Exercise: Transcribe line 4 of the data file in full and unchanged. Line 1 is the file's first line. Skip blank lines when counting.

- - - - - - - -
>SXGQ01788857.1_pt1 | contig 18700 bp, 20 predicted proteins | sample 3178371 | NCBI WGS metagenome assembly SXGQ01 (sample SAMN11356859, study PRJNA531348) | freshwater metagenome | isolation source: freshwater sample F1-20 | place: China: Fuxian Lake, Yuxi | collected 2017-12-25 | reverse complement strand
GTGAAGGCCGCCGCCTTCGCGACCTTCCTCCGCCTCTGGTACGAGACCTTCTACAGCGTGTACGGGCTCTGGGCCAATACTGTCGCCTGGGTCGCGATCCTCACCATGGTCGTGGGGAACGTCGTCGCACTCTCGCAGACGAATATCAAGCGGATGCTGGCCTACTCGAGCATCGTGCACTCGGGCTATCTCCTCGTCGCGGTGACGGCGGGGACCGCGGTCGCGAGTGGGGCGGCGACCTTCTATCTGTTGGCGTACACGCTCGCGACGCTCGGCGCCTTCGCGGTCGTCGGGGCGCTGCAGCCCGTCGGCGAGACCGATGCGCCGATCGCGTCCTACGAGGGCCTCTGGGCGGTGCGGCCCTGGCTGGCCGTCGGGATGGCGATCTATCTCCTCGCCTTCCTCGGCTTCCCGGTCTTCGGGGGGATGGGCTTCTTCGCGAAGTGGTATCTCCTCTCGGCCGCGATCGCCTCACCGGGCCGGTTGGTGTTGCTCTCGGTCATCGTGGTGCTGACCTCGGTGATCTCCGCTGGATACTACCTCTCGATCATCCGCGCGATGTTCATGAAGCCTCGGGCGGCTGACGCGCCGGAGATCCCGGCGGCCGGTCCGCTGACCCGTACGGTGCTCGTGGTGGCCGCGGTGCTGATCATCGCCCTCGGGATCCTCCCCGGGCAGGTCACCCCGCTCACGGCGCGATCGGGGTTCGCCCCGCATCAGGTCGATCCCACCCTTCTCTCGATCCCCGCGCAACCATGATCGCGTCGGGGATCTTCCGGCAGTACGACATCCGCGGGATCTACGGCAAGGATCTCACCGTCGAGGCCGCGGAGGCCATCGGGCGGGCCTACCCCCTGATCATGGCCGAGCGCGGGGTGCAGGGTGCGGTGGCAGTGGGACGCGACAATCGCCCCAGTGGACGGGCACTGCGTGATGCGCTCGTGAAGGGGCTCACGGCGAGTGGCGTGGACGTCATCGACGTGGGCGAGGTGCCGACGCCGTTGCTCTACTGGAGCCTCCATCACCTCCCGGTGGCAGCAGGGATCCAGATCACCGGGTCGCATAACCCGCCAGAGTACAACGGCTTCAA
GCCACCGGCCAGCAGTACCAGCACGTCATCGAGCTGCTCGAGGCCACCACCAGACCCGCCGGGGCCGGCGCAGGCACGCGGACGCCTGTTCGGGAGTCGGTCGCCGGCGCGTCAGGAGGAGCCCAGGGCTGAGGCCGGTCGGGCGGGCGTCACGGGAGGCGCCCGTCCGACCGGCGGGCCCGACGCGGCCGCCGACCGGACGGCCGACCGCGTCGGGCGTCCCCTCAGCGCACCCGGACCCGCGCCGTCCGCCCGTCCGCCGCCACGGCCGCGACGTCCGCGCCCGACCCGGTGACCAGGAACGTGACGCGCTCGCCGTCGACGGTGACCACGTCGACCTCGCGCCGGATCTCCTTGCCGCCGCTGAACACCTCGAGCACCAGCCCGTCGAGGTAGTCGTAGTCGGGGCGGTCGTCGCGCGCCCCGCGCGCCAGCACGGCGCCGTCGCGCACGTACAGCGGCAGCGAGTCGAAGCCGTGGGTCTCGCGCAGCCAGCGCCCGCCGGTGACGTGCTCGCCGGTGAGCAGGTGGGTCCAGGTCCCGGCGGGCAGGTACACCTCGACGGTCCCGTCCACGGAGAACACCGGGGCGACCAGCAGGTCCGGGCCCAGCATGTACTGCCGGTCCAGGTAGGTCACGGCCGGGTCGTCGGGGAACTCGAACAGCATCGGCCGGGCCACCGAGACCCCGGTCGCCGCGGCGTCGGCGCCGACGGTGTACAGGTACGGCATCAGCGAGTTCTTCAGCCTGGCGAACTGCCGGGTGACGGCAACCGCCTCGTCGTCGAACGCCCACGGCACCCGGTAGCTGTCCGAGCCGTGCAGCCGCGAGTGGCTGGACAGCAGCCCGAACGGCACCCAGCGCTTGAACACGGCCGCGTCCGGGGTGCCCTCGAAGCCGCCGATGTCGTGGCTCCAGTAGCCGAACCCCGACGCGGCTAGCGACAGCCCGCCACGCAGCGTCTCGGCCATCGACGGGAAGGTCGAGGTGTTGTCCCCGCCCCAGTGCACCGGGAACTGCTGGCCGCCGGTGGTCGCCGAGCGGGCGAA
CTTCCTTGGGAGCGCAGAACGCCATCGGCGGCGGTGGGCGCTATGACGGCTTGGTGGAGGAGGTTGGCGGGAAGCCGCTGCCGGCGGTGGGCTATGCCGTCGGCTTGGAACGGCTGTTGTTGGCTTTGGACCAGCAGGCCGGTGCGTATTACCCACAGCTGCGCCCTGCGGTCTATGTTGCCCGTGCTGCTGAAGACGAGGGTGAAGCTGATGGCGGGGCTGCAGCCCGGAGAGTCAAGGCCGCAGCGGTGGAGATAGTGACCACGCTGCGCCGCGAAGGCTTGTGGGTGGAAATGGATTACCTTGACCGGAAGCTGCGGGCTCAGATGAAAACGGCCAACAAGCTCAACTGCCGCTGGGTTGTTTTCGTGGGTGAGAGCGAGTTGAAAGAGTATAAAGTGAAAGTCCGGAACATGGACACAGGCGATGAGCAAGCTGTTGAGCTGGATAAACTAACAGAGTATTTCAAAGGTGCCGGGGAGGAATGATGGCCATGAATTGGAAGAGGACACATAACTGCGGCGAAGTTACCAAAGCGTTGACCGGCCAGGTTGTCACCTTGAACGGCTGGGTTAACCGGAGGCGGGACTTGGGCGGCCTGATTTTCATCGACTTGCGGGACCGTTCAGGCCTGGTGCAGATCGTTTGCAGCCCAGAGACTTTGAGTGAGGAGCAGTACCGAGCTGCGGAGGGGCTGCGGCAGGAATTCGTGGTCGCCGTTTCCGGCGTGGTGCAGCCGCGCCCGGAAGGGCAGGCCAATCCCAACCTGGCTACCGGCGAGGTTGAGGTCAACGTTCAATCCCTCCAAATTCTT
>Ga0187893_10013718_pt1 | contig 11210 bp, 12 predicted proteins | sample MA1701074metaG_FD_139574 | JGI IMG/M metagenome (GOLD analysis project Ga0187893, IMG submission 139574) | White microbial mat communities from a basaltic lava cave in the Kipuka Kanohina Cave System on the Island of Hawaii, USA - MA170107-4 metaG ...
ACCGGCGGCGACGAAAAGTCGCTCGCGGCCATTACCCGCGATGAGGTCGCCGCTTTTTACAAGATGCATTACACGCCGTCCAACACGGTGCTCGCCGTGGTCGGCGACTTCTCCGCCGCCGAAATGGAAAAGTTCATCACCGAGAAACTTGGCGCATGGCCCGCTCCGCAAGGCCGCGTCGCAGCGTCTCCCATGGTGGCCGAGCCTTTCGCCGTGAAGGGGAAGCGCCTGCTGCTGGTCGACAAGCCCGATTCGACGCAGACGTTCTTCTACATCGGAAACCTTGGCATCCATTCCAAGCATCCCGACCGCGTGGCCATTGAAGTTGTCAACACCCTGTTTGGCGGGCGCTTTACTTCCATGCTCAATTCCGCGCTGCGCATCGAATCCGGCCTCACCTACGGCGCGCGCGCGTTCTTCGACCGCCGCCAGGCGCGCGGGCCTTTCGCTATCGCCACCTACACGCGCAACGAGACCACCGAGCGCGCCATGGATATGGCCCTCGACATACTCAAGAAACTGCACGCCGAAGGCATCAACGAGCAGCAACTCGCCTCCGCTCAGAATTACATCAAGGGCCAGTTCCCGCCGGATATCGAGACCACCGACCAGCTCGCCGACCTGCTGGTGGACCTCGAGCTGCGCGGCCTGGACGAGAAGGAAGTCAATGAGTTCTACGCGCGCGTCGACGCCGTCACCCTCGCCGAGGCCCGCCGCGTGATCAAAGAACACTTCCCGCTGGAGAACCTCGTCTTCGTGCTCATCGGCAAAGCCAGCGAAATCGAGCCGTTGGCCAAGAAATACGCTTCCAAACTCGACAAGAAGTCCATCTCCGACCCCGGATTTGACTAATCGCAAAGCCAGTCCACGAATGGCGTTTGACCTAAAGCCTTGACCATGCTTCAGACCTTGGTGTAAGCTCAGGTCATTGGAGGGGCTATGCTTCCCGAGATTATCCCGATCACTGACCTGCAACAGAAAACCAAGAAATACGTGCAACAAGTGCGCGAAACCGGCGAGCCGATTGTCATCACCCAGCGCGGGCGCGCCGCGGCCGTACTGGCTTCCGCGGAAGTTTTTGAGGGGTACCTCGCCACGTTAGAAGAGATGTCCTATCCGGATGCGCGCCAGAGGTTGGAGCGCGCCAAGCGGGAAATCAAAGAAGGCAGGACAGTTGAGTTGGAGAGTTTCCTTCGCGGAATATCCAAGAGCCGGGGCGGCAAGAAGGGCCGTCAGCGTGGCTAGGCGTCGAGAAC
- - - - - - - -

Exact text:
CTTCCTTGGGAGCGCAGAACGCCATCGGCGGCGGTGGGCGCTATGACGGCTTGGTGGAGGAGGTTGGCGGGAAGCCGCTGCCGGCGGTGGGCTATGCCGTCGGCTTGGAACGGCTGTTGTTGGCTTTGGACCAGCAGGCCGGTGCGTATTACCCACAGCTGCGCCCTGCGGTCTATGTTGCCCGTGCTGCTGAAGACGAGGGTGAAGCTGATGGCGGGGCTGCAGCCCGGAGAGTCAAGGCCGCAGCGGTGGAGATAGTGACCACGCTGCGCCGCGAAGGCTTGTGGGTGGAAATGGATTACCTTGACCGGAAGCTGCGGGCTCAGATGAAAACGGCCAACAAGCTCAACTGCCGCTGGGTTGTTTTCGTGGGTGAGAGCGAGTTGAAAGAGTATAAAGTGAAAGTCCGGAACATGGACACAGGCGATGAGCAAGCTGTTGAGCTGGATAAACTAACAGAGTATTTCAAAGGTGCCGGGGAGGAATGATGGCCATGAATTGGAAGAGGACACATAACTGCGGCGAAGTTACCAAAGCGTTGACCGGCCAGGTTGTCACCTTGAACGGCTGGGTTAACCGGAGGCGGGACTTGGGCGGCCTGATTTTCATCGACTTGCGGGACCGTTCAGGCCTGGTGCAGATCGTTTGCAGCCCAGAGACTTTGAGTGAGGAGCAGTACCGAGCTGCGGAGGGGCTGCGGCAGGAATTCGTGGTCGCCGTTTCCGGCGTGGTGCAGCCGCGCCCGGAAGGGCAGGCCAATCCCAACCTGGCTACCGGCGAGGTTGAGGTCAACGTTCAATCCCTCCAAATTCTT